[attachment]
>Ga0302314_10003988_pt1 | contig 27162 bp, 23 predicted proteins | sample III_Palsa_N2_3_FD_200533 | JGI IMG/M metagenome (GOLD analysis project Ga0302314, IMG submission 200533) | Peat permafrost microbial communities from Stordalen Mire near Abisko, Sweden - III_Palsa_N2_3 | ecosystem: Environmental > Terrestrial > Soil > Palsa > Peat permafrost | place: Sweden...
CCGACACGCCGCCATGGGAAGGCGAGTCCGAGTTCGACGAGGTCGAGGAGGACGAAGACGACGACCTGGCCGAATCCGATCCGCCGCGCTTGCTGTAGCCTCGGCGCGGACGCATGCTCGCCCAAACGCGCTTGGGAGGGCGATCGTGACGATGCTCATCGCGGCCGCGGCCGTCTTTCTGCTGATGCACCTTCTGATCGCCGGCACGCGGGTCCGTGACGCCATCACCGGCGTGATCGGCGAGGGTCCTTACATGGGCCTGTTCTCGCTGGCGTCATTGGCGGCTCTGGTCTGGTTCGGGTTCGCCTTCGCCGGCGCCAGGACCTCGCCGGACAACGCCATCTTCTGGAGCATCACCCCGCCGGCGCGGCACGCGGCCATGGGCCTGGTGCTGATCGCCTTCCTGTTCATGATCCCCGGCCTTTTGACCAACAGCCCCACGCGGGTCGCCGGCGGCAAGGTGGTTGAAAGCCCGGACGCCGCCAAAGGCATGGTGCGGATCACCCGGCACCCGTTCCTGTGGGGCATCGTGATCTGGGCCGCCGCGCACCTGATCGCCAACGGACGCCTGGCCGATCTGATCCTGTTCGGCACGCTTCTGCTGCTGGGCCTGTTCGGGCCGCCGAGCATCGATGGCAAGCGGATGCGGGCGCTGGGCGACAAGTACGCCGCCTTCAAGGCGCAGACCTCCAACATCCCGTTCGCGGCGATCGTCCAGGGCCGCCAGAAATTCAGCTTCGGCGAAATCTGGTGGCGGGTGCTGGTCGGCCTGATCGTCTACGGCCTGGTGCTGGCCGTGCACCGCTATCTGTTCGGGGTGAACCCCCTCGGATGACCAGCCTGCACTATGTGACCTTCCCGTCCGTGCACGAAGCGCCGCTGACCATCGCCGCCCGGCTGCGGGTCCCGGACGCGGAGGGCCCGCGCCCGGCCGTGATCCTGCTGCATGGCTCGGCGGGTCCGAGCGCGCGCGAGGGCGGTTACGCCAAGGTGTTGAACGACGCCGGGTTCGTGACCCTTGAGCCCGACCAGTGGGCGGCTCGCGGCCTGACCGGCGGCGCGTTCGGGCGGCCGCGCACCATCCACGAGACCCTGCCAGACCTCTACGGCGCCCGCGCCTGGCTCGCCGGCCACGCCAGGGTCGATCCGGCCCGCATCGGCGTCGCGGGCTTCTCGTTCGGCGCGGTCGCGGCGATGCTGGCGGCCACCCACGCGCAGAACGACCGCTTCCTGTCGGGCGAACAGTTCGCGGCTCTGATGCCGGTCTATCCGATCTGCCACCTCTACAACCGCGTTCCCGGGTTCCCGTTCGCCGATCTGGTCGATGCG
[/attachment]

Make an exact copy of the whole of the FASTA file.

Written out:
>Ga0302314_10003988_pt1 | contig 27162 bp, 23 predicted proteins | sample III_Palsa_N2_3_FD_200533 | JGI IMG/M metagenome (GOLD analysis project Ga0302314, IMG submission 200533) | Peat permafrost microbial communities from Stordalen Mire near Abisko, Sweden - III_Palsa_N2_3 | ecosystem: Environmental > Terrestrial > Soil > Palsa > Peat permafrost | place: Sweden...
CCGACACGCCGCCATGGGAAGGCGAGTCCGAGTTCGACGAGGTCGAGGAGGACGAAGACGACGACCTGGCCGAATCCGATCCGCCGCGCTTGCTGTAGCCTCGGCGCGGACGCATGCTCGCCCAAACGCGCTTGGGAGGGCGATCGTGACGATGCTCATCGCGGCCGCGGCCGTCTTTCTGCTGATGCACCTTCTGATCGCCGGCACGCGGGTCCGTGACGCCATCACCGGCGTGATCGGCGAGGGTCCTTACATGGGCCTGTTCTCGCTGGCGTCATTGGCGGCTCTGGTCTGGTTCGGGTTCGCCTTCGCCGGCGCCAGGACCTCGCCGGACAACGCCATCTTCTGGAGCATCACCCCGCCGGCGCGGCACGCGGCCATGGGCCTGGTGCTGATCGCCTTCCTGTTCATGATCCCCGGCCTTTTGACCAACAGCCCCACGCGGGTCGCCGGCGGCAAGGTGGTTGAAAGCCCGGACGCCGCCAAAGGCATGGTGCGGATCACCCGGCACCCGTTCCTGTGGGGCATCGTGATCTGGGCCGCCGCGCACCTGATCGCCAACGGACGCCTGGCCGATCTGATCCTGTTCGGCACGCTTCTGCTGCTGGGCCTGTTCGGGCCGCCGAGCATCGATGGCAAGCGGATGCGGGCGCTGGGCGACAAGTACGCCGCCTTCAAGGCGCAGACCTCCAACATCCCGTTCGCGGCGATCGTCCAGGGCCGCCAGAAATTCAGCTTCGGCGAAATCTGGTGGCGGGTGCTGGTCGGCCTGATCGTCTACGGCCTGGTGCTGGCCGTGCACCGCTATCTGTTCGGGGTGAACCCCCTCGGATGACCAGCCTGCACTATGTGACCTTCCCGTCCGTGCACGAAGCGCCGCTGACCATCGCCGCCCGGCTGCGGGTCCCGGACGCGGAGGGCCCGCGCCCGGCCGTGATCCTGCTGCATGGCTCGGCGGGTCCGAGCGCGCGCGAGGGCGGTTACGCCAAGGTGTTGAACGACGCCGGGTTCGTGACCCTTGAGCCCGACCAGTGGGCGGCTCGCGGCCTGACCGGCGGCGCGTTCGGGCGGCCGCGCACCATCCACGAGACCCTGCCAGACCTCTACGGCGCCCGCGCCTGGCTCGCCGGCCACGCCAGGGTCGATCCGGCCCGCATCGGCGTCGCGGGCTTCTCGTTCGGCGCGGTCGCGGCGATGCTGGCGGCCACCCACGCGCAGAACGACCGCTTCCTGTCGGGCGAACAGTTCGCGGCTCTGATGCCGGTCTATCCGATCTGCCACCTCTACAACCGCGTTCCCGGGTTCCCGTTCGCCGATCTGGTCGATGCG